Friday, October 12, 2012
10/12/12 Continuing On!
Next week I will start lifting again. I will look over the weekend for potential routines.
I will also start looking at High Intensity Training (HIT).
It started when a doctor recommended that I watch the documentary the "Truth About Exercise." It talks about a variety of ways to move my body differently and expectations.
There are also articles online. Such as "Is High Intensity Training for You?"which reviews the movie a bit and point out that the HIT can be used from 7 minutes to 25 minutes a workout. Given how tired and busy (read overwhelmed) I tend to feel these days I will try and adapted version. I will try 1 minute of jumping jacks with 2 minutes of rest for three sets 3 or more days a week.
Weight training may be better for glycemic control than aerobic training. This article recommends 150 minutes a week, so walking or some other exercise 30 minutes a day for 5 days a week is a good goal to set. It is also likely that reductions in colon and breast cancer may be do to physical activity. For osteoporosis it seems that weight lifting appears to have the best benefit for prevention. (And for those who worry - "The benefits clearly outweigh the potential risks, particularly in older people.")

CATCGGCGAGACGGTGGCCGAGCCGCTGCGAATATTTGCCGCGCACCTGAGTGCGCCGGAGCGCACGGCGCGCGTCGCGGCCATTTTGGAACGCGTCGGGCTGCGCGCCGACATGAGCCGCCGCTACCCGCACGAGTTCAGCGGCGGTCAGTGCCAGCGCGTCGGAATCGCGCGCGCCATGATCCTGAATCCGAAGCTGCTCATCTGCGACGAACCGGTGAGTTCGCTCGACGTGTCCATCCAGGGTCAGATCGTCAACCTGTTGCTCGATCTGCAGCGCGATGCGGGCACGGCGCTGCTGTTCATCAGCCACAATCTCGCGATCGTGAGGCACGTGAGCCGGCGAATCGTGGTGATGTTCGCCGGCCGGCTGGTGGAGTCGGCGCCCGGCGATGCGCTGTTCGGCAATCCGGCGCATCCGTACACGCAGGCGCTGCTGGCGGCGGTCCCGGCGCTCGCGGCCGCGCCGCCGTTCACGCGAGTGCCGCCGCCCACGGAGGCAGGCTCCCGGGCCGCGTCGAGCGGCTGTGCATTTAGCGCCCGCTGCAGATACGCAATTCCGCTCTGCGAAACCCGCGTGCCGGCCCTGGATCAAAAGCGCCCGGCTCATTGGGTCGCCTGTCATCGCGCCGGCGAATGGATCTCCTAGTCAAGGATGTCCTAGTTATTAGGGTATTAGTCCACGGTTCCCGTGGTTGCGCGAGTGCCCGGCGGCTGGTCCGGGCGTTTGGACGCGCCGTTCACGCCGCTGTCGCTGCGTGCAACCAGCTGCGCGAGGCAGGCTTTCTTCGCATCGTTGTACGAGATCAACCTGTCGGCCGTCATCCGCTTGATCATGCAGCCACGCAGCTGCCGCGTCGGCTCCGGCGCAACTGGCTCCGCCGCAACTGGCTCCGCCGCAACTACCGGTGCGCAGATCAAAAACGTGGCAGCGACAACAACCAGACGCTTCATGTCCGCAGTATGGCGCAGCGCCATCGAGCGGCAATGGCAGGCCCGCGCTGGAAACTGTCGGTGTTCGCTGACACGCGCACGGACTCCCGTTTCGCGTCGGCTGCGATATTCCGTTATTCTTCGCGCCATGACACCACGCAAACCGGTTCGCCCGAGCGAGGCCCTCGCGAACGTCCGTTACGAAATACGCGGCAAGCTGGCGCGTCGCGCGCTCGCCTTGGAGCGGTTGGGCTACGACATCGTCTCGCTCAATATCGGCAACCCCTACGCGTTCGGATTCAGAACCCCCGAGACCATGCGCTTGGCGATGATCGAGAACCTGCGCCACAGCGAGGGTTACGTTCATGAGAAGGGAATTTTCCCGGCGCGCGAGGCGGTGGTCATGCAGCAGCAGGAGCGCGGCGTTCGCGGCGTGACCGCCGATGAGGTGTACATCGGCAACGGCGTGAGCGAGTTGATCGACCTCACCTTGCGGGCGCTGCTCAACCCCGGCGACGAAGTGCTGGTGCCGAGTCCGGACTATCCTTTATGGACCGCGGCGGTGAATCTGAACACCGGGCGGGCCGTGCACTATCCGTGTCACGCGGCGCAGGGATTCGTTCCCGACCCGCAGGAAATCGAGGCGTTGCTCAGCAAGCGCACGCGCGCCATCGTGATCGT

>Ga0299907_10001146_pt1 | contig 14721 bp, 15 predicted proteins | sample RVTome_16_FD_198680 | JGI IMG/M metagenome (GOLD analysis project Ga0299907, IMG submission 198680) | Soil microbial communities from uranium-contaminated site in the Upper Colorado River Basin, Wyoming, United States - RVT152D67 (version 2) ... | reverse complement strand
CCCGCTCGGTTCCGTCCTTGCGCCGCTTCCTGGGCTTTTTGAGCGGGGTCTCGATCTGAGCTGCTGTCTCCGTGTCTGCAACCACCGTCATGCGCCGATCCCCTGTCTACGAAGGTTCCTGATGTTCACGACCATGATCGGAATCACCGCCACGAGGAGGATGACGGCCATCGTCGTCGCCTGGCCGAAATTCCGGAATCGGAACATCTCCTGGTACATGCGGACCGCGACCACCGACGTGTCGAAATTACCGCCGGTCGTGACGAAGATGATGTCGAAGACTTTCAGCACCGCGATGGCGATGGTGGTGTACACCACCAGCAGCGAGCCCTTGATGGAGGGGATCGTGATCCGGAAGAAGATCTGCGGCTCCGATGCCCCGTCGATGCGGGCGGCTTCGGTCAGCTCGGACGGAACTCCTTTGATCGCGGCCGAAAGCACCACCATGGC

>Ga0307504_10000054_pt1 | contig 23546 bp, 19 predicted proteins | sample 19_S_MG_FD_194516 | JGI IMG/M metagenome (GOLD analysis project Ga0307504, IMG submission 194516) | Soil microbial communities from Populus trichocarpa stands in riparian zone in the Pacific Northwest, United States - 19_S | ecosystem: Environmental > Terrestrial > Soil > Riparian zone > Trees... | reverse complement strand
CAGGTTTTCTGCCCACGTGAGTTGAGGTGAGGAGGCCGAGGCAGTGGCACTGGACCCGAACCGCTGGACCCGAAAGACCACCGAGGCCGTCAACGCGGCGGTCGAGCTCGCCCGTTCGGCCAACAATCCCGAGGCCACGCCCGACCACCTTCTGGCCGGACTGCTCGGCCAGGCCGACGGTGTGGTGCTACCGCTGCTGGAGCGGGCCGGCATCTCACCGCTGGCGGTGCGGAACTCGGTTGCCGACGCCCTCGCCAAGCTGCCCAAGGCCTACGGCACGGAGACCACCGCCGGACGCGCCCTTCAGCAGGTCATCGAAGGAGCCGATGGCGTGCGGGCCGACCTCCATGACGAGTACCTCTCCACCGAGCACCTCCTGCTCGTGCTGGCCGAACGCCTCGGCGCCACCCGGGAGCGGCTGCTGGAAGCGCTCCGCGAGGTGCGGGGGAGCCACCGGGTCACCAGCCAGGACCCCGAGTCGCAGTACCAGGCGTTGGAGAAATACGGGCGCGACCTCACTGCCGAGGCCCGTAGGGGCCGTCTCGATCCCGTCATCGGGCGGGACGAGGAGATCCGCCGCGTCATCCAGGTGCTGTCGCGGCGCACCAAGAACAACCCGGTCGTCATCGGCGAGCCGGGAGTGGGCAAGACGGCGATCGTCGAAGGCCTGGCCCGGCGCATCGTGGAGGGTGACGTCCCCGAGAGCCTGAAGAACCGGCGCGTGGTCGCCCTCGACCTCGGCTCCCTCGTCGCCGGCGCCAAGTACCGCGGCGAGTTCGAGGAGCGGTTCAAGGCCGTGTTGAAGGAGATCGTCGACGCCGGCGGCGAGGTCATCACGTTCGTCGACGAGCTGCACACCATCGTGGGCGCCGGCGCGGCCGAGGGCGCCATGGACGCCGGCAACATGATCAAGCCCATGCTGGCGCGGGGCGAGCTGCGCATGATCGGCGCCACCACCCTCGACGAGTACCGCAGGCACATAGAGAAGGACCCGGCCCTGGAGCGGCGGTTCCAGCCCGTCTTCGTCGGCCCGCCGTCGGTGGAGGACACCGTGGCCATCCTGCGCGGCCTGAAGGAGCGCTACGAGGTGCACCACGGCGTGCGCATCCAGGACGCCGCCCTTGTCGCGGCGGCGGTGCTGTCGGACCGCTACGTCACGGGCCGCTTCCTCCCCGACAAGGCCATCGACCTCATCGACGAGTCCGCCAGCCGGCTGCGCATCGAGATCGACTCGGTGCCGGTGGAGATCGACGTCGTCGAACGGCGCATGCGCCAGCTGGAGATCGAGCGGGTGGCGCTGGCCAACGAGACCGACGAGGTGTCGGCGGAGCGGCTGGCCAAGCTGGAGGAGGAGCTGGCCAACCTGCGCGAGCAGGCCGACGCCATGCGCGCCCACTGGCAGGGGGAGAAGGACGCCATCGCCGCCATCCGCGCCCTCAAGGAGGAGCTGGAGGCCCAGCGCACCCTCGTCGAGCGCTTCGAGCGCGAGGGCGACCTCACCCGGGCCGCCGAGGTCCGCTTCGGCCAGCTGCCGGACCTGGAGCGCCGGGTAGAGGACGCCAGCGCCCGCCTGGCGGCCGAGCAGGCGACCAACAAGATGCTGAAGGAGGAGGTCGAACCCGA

This article (Health Benefits of Physical Activity: The Evidence" points out that resistance training and flexibility exercises twice a week to maintain functional status and improve quality of life. My thought is maybe lift 2-3 times a week with stretching (or yoga) also 2-3 time a week. Then 3 HIT days may be helpful... just brainstorming
Since I love lifting I had to look for another article here's one quote "Research also indicates that virtually all the benefits of resistance training are likely to be obtained in two 15- to 20-min training sessions a week." This is from Potential Health-Related Benefits of Resistance Training.
Since I have high blood pressure I think I need to work on HIT since it is also related to lowering blood pressure, as well as improving insulin sensitivity, and improving HDL-C.